Lord Mandelson cannot take up some of the most senior government posts
Life peers are to be given the right to resign from the House of Lords - something hereditary peers have been able to do since 1963.
The measure will be included in a Constitutional Reform Bill, due to go before Parliament on Monday.
The bill will also bring an end to the hereditary principle.
The changes would mean peers, such as Lord Mandelson, would be free to give up titles, stand as MPs and possibly take up more senior government posts.
Although Lord Mandelson is the government's first secretary, the jobs of foreign secretary, chancellor of the exchequer or prime minister would pose constitutional difficulties for an unelected peer.
Asked last month by the Financial Times whether he might renounce his peerage and stand again as an MP, Lord Mandelson said: "It's not legally possible to do that. I am trapped. I believe it is for life."
The peer, who insisted he was "teasing", added: "Of course, you could always change the law."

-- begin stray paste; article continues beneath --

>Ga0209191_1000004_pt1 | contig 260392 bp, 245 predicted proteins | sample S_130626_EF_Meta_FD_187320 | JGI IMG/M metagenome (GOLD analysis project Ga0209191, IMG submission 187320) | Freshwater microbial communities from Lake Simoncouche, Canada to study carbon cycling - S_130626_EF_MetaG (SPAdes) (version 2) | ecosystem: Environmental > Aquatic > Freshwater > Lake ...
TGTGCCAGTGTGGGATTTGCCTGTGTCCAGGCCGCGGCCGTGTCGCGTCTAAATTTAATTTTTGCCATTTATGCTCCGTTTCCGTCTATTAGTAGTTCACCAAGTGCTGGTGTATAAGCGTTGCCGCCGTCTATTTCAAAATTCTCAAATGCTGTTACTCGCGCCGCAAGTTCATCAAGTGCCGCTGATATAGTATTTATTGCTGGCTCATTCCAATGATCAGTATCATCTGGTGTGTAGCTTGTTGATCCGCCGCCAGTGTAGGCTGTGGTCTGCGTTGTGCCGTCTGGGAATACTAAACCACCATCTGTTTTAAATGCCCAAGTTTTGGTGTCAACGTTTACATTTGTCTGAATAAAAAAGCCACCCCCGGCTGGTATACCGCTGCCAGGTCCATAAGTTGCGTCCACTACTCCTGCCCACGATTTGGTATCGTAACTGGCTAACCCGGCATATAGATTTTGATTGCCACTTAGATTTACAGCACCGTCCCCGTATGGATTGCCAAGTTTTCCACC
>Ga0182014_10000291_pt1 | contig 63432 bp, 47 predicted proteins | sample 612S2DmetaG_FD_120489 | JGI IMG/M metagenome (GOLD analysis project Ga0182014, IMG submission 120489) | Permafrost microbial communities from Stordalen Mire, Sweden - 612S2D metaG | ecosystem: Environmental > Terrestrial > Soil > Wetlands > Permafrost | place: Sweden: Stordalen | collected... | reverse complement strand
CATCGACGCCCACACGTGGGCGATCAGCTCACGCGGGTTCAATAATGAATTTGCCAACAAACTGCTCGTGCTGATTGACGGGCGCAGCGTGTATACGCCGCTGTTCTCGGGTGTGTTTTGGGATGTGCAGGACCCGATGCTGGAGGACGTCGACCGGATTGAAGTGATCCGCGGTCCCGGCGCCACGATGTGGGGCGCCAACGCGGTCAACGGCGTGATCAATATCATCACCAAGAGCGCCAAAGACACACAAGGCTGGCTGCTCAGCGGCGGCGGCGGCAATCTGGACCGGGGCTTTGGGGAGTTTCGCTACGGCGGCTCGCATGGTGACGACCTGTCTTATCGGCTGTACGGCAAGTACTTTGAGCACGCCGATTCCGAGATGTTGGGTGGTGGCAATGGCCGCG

MPs voted in 2007 for an 80% or 100% elected upper house - something that Gordon Brown has indicated will feature in Labour's general election manifesto.
At the moment all peers are appointed, apart from the 92 hereditaries, who survived the first phase of Lords reform during Tony Blair's first term as prime minister.
Government sources have said the Constitutional Reform Bill will tackle some of this unfinished Lords reform business.
For example, by-elections are currently used for replacing hereditary peers when one of their number dies, keeping their numbers topped up.
The bill would scrap that device, so the number of hereditary peers in the House of Lords would gradually dwindle to none.